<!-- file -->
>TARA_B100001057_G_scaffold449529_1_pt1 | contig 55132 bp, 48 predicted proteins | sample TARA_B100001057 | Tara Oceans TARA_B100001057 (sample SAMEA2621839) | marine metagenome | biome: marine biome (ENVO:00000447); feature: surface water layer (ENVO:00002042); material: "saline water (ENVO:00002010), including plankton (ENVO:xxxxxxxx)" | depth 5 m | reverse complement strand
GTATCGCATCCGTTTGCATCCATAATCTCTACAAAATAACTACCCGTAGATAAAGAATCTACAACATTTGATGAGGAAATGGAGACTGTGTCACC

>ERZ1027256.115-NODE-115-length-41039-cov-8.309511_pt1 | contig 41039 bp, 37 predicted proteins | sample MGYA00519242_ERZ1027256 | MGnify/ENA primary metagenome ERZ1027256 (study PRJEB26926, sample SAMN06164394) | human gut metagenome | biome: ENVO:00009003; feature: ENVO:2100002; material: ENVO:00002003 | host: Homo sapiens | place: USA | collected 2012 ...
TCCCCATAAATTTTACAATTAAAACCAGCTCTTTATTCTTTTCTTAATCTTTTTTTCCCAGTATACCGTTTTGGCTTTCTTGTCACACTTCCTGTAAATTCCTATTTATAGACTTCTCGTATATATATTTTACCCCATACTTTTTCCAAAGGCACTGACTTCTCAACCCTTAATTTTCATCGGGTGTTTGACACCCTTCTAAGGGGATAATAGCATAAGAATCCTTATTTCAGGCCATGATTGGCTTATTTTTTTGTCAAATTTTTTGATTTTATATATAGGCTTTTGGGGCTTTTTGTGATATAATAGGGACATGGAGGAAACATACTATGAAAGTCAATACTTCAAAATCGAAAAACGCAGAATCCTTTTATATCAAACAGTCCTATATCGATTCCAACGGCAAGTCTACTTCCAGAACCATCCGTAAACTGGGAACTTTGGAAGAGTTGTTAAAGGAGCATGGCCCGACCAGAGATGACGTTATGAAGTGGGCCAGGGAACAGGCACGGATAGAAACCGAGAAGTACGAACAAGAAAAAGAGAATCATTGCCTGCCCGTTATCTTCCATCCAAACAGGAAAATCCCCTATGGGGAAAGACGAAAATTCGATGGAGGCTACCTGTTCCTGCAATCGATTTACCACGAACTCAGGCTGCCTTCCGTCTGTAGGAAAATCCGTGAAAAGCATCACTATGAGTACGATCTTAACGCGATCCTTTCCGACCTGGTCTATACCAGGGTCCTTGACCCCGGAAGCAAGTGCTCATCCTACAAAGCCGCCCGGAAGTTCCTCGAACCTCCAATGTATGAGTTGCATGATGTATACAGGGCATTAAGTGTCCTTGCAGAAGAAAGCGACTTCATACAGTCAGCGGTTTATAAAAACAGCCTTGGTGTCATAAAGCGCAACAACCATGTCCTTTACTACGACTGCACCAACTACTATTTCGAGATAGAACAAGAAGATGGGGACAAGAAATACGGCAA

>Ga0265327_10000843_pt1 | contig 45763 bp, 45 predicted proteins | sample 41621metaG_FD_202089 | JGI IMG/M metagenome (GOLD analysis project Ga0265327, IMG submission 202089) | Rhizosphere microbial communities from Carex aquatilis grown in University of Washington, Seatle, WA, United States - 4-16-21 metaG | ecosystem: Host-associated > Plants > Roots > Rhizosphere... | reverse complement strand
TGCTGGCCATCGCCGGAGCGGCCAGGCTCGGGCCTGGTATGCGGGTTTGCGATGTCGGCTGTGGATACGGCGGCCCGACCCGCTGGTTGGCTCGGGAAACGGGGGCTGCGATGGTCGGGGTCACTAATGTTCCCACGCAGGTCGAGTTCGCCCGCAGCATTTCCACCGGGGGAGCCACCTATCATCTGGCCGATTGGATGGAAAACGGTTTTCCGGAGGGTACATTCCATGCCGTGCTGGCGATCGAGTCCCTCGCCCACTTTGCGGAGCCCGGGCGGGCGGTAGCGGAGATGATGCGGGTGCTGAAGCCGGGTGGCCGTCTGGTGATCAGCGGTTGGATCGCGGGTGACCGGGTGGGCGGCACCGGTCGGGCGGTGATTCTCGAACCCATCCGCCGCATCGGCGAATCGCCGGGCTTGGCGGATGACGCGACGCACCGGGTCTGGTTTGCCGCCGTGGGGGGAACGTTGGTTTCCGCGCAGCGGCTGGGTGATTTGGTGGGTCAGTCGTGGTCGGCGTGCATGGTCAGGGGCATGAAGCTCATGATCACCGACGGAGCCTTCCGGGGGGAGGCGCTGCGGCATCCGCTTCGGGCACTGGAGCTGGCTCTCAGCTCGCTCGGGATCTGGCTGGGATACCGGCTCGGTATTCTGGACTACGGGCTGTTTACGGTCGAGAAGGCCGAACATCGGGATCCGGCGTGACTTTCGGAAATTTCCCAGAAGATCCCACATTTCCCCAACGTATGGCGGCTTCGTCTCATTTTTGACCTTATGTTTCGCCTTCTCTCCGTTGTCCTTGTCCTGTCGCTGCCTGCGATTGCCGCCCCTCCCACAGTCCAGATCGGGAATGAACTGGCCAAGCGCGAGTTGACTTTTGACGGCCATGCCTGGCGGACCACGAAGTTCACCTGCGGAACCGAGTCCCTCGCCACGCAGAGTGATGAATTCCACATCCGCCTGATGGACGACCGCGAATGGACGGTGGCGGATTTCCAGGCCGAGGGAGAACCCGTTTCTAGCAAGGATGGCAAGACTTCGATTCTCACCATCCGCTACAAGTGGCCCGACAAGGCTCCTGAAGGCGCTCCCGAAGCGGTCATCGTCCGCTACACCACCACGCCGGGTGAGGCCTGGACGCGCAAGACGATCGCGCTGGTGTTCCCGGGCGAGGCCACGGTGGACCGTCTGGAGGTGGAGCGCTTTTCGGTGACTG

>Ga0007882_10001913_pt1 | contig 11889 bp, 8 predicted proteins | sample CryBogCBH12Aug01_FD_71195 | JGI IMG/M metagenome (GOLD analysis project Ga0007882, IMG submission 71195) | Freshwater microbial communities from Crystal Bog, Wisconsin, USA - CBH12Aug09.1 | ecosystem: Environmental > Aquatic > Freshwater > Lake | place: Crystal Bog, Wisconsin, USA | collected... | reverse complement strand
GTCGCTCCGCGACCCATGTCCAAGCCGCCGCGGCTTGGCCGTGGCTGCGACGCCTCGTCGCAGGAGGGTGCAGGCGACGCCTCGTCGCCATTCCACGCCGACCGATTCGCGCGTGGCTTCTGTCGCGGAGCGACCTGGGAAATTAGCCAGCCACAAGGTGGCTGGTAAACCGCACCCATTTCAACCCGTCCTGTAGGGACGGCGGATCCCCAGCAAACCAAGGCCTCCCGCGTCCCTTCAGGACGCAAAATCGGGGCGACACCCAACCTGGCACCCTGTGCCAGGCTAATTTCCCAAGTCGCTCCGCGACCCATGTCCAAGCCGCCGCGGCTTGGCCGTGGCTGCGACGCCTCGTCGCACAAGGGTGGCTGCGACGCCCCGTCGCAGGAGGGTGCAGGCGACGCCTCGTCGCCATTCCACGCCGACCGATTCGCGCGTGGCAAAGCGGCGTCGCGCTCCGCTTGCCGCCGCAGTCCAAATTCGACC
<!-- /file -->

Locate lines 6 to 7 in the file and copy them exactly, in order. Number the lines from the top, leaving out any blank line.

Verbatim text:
TGCTGGCCATCGCCGGAGCGGCCAGGCTCGGGCCTGGTATGCGGGTTTGCGATGTCGGCTGTGGATACGGCGGCCCGACCCGCTGGTTGGCTCGGGAAACGGGGGCTGCGATGGTCGGGGTCACTAATGTTCCCACGCAGGTCGAGTTCGCCCGCAGCATTTCCACCGGGGGAGCCACCTATCATCTGGCCGATTGGATGGAAAACGGTTTTCCGGAGGGTACATTCCATGCCGTGCTGGCGATCGAGTCCCTCGCCCACTTTGCGGAGCCCGGGCGGGCGGTAGCGGAGATGATGCGGGTGCTGAAGCCGGGTGGCCGTCTGGTGATCAGCGGTTGGATCGCGGGTGACCGGGTGGGCGGCACCGGTCGGGCGGTGATTCTCGAACCCATCCGCCGCATCGGCGAATCGCCGGGCTTGGCGGATGACGCGACGCACCGGGTCTGGTTTGCCGCCGTGGGGGGAACGTTGGTTTCCGCGCAGCGGCTGGGTGATTTGGTGGGTCAGTCGTGGTCGGCGTGCATGGTCAGGGGCATGAAGCTCATGATCACCGACGGAGCCTTCCGGGGGGAGGCGCTGCGGCATCCGCTTCGGGCACTGGAGCTGGCTCTCAGCTCGCTCGGGATCTGGCTGGGATACCGGCTCGGTATTCTGGACTACGGGCTGTTTACGGTCGAGAAGGCCGAACATCGGGATCCGGCGTGACTTTCGGAAATTTCCCAGAAGATCCCACATTTCCCCAACGTATGGCGGCTTCGTCTCATTTTTGACCTTATGTTTCGCCTTCTCTCCGTTGTCCTTGTCCTGTCGCTGCCTGCGATTGCCGCCCCTCCCACAGTCCAGATCGGGAATGAACTGGCCAAGCGCGAGTTGACTTTTGACGGCCATGCCTGGCGGACCACGAAGTTCACCTGCGGAACCGAGTCCCTCGCCACGCAGAGTGATGAATTCCACATCCGCCTGATGGACGACCGCGAATGGACGGTGGCGGATTTCCAGGCCGAGGGAGAACCCGTTTCTAGCAAGGATGGCAAGACTTCGATTCTCACCATCCGCTACAAGTGGCCCGACAAGGCTCCTGAAGGCGCTCCCGAAGCGGTCATCGTCCGCTACACCACCACGCCGGGTGAGGCCTGGACGCGCAAGACGATCGCGCTGGTGTTCCCGGGCGAGGCCACGGTGGACCGTCTGGAGGTGGAGCGCTTTTCGGTGACTG

>Ga0007882_10001913_pt1 | contig 11889 bp, 8 predicted proteins | sample CryBogCBH12Aug01_FD_71195 | JGI IMG/M metagenome (GOLD analysis project Ga0007882, IMG submission 71195) | Freshwater microbial communities from Crystal Bog, Wisconsin, USA - CBH12Aug09.1 | ecosystem: Environmental > Aquatic > Freshwater > Lake | place: Crystal Bog, Wisconsin, USA | collected... | reverse complement strand